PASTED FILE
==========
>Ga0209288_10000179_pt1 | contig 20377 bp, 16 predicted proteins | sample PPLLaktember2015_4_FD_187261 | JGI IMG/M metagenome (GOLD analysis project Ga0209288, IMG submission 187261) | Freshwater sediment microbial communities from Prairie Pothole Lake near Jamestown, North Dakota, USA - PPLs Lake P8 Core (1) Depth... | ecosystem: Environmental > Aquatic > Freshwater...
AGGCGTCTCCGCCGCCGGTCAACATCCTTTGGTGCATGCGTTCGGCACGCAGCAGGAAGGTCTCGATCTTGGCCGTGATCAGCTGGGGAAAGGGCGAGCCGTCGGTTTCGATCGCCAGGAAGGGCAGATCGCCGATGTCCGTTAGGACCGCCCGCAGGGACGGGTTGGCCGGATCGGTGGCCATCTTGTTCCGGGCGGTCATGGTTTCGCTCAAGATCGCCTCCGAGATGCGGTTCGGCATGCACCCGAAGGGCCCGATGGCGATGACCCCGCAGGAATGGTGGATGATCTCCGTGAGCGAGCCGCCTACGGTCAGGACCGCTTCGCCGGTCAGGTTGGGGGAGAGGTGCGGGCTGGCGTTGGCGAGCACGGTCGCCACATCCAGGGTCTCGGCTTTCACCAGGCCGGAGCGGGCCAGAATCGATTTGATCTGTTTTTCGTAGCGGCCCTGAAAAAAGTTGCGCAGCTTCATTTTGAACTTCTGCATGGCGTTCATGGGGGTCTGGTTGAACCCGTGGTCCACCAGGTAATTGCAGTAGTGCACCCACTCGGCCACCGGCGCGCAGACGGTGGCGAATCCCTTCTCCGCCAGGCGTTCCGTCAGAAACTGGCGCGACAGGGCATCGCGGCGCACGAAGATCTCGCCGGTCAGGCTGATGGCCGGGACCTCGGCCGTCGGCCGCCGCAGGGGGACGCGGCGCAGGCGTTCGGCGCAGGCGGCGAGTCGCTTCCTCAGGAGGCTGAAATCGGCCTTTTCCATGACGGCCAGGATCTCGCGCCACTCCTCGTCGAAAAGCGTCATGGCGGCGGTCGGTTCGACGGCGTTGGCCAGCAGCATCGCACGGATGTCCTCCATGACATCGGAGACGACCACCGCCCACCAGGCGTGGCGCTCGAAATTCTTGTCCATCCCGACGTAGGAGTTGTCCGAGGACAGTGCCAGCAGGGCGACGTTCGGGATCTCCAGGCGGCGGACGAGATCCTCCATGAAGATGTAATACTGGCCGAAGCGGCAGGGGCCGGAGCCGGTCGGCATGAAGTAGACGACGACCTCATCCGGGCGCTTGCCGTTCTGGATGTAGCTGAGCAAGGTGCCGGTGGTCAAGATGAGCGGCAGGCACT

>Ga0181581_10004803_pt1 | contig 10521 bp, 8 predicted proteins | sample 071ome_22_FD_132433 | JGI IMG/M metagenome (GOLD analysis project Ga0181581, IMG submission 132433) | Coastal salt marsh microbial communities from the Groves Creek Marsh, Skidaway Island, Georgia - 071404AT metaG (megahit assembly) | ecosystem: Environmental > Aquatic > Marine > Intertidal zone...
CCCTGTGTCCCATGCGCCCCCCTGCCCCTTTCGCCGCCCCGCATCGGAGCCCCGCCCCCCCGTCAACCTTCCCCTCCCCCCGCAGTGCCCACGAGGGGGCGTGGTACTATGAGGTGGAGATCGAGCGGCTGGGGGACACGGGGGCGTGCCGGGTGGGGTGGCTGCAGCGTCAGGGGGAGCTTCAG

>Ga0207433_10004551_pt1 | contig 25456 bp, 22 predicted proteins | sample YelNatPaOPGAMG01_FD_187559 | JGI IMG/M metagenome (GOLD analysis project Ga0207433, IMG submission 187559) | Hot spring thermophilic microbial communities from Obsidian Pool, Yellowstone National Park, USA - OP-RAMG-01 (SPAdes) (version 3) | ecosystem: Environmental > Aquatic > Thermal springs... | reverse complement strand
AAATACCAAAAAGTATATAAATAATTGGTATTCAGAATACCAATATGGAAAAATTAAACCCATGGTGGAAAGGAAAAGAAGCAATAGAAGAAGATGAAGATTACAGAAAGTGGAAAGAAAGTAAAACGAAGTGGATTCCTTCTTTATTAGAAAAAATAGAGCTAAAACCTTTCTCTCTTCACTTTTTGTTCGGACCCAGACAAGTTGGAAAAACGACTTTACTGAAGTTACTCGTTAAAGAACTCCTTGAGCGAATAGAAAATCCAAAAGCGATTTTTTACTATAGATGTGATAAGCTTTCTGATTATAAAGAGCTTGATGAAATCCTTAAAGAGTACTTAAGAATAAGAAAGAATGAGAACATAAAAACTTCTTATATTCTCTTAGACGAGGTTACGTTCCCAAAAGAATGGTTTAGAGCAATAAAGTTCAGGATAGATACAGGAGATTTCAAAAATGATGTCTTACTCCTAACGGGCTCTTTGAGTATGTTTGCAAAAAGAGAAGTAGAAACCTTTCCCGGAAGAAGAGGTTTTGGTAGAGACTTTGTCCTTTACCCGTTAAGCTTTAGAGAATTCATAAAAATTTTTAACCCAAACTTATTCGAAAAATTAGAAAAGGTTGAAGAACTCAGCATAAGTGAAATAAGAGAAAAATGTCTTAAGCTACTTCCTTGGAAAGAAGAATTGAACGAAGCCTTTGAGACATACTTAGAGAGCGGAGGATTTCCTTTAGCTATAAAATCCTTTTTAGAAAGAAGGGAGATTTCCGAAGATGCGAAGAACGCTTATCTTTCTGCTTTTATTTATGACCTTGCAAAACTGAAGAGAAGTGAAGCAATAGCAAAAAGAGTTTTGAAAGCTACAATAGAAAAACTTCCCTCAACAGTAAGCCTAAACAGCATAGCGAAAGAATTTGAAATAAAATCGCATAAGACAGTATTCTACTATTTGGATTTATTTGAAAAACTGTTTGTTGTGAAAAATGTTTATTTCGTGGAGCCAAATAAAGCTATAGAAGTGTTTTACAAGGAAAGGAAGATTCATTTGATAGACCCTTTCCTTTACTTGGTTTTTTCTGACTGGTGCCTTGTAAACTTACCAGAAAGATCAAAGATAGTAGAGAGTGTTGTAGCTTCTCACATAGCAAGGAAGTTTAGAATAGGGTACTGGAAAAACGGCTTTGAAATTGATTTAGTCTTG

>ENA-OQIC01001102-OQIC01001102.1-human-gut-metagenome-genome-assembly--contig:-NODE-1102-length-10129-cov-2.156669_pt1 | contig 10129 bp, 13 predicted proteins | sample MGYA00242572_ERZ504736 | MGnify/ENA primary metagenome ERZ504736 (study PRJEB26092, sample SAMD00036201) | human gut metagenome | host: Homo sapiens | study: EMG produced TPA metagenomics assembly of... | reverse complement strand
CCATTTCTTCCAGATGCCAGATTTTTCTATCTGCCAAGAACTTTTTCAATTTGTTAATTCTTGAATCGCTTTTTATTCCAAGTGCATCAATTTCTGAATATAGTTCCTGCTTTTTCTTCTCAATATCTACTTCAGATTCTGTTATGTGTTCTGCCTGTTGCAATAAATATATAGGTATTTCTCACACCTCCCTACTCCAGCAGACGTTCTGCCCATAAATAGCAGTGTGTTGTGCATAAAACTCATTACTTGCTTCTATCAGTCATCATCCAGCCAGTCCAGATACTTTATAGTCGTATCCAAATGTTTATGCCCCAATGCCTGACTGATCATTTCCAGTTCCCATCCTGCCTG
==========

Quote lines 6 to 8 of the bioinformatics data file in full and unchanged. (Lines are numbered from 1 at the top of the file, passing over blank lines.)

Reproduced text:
AAATACCAAAAAGTATATAAATAATTGGTATTCAGAATACCAATATGGAAAAATTAAACCCATGGTGGAAAGGAAAAGAAGCAATAGAAGAAGATGAAGATTACAGAAAGTGGAAAGAAAGTAAAACGAAGTGGATTCCTTCTTTATTAGAAAAAATAGAGCTAAAACCTTTCTCTCTTCACTTTTTGTTCGGACCCAGACAAGTTGGAAAAACGACTTTACTGAAGTTACTCGTTAAAGAACTCCTTGAGCGAATAGAAAATCCAAAAGCGATTTTTTACTATAGATGTGATAAGCTTTCTGATTATAAAGAGCTTGATGAAATCCTTAAAGAGTACTTAAGAATAAGAAAGAATGAGAACATAAAAACTTCTTATATTCTCTTAGACGAGGTTACGTTCCCAAAAGAATGGTTTAGAGCAATAAAGTTCAGGATAGATACAGGAGATTTCAAAAATGATGTCTTACTCCTAACGGGCTCTTTGAGTATGTTTGCAAAAAGAGAAGTAGAAACCTTTCCCGGAAGAAGAGGTTTTGGTAGAGACTTTGTCCTTTACCCGTTAAGCTTTAGAGAATTCATAAAAATTTTTAACCCAAACTTATTCGAAAAATTAGAAAAGGTTGAAGAACTCAGCATAAGTGAAATAAGAGAAAAATGTCTTAAGCTACTTCCTTGGAAAGAAGAATTGAACGAAGCCTTTGAGACATACTTAGAGAGCGGAGGATTTCCTTTAGCTATAAAATCCTTTTTAGAAAGAAGGGAGATTTCCGAAGATGCGAAGAACGCTTATCTTTCTGCTTTTATTTATGACCTTGCAAAACTGAAGAGAAGTGAAGCAATAGCAAAAAGAGTTTTGAAAGCTACAATAGAAAAACTTCCCTCAACAGTAAGCCTAAACAGCATAGCGAAAGAATTTGAAATAAAATCGCATAAGACAGTATTCTACTATTTGGATTTATTTGAAAAACTGTTTGTTGTGAAAAATGTTTATTTCGTGGAGCCAAATAAAGCTATAGAAGTGTTTTACAAGGAAAGGAAGATTCATTTGATAGACCCTTTCCTTTACTTGGTTTTTTCTGACTGGTGCCTTGTAAACTTACCAGAAAGATCAAAGATAGTAGAGAGTGTTGTAGCTTCTCACATAGCAAGGAAGTTTAGAATAGGGTACTGGAAAAACGGCTTTGAAATTGATTTAGTCTTG

>ENA-OQIC01001102-OQIC01001102.1-human-gut-metagenome-genome-assembly--contig:-NODE-1102-length-10129-cov-2.156669_pt1 | contig 10129 bp, 13 predicted proteins | sample MGYA00242572_ERZ504736 | MGnify/ENA primary metagenome ERZ504736 (study PRJEB26092, sample SAMD00036201) | human gut metagenome | host: Homo sapiens | study: EMG produced TPA metagenomics assembly of... | reverse complement strand
CCATTTCTTCCAGATGCCAGATTTTTCTATCTGCCAAGAACTTTTTCAATTTGTTAATTCTTGAATCGCTTTTTATTCCAAGTGCATCAATTTCTGAATATAGTTCCTGCTTTTTCTTCTCAATATCTACTTCAGATTCTGTTATGTGTTCTGCCTGTTGCAATAAATATATAGGTATTTCTCACACCTCCCTACTCCAGCAGACGTTCTGCCCATAAATAGCAGTGTGTTGTGCATAAAACTCATTACTTGCTTCTATCAGTCATCATCCAGCCAGTCCAGATACTTTATAGTCGTATCCAAATGTTTATGCCCCAATGCCTGACTGATCATTTCCAGTTCCCATCCTGCCTG